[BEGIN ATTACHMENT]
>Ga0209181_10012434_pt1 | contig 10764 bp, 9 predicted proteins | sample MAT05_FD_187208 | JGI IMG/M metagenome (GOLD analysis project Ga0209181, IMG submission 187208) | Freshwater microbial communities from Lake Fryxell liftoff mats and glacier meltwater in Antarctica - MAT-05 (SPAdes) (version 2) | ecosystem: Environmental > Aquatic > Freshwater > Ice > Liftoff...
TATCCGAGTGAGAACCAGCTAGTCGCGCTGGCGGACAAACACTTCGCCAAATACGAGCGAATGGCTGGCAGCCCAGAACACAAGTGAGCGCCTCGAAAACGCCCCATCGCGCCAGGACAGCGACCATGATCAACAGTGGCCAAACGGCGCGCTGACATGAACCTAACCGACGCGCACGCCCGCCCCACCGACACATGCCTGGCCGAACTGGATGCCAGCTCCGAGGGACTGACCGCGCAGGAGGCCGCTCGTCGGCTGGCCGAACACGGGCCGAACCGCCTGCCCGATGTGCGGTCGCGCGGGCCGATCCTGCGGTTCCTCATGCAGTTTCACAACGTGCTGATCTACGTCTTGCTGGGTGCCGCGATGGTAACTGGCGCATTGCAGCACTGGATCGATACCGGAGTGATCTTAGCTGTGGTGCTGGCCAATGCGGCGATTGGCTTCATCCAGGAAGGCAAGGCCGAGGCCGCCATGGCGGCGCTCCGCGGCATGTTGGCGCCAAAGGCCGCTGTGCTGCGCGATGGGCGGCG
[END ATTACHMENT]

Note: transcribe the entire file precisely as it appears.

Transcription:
>Ga0209181_10012434_pt1 | contig 10764 bp, 9 predicted proteins | sample MAT05_FD_187208 | JGI IMG/M metagenome (GOLD analysis project Ga0209181, IMG submission 187208) | Freshwater microbial communities from Lake Fryxell liftoff mats and glacier meltwater in Antarctica - MAT-05 (SPAdes) (version 2) | ecosystem: Environmental > Aquatic > Freshwater > Ice > Liftoff...
TATCCGAGTGAGAACCAGCTAGTCGCGCTGGCGGACAAACACTTCGCCAAATACGAGCGAATGGCTGGCAGCCCAGAACACAAGTGAGCGCCTCGAAAACGCCCCATCGCGCCAGGACAGCGACCATGATCAACAGTGGCCAAACGGCGCGCTGACATGAACCTAACCGACGCGCACGCCCGCCCCACCGACACATGCCTGGCCGAACTGGATGCCAGCTCCGAGGGACTGACCGCGCAGGAGGCCGCTCGTCGGCTGGCCGAACACGGGCCGAACCGCCTGCCCGATGTGCGGTCGCGCGGGCCGATCCTGCGGTTCCTCATGCAGTTTCACAACGTGCTGATCTACGTCTTGCTGGGTGCCGCGATGGTAACTGGCGCATTGCAGCACTGGATCGATACCGGAGTGATCTTAGCTGTGGTGCTGGCCAATGCGGCGATTGGCTTCATCCAGGAAGGCAAGGCCGAGGCCGCCATGGCGGCGCTCCGCGGCATGTTGGCGCCAAAGGCCGCTGTGCTGCGCGATGGGCGGCG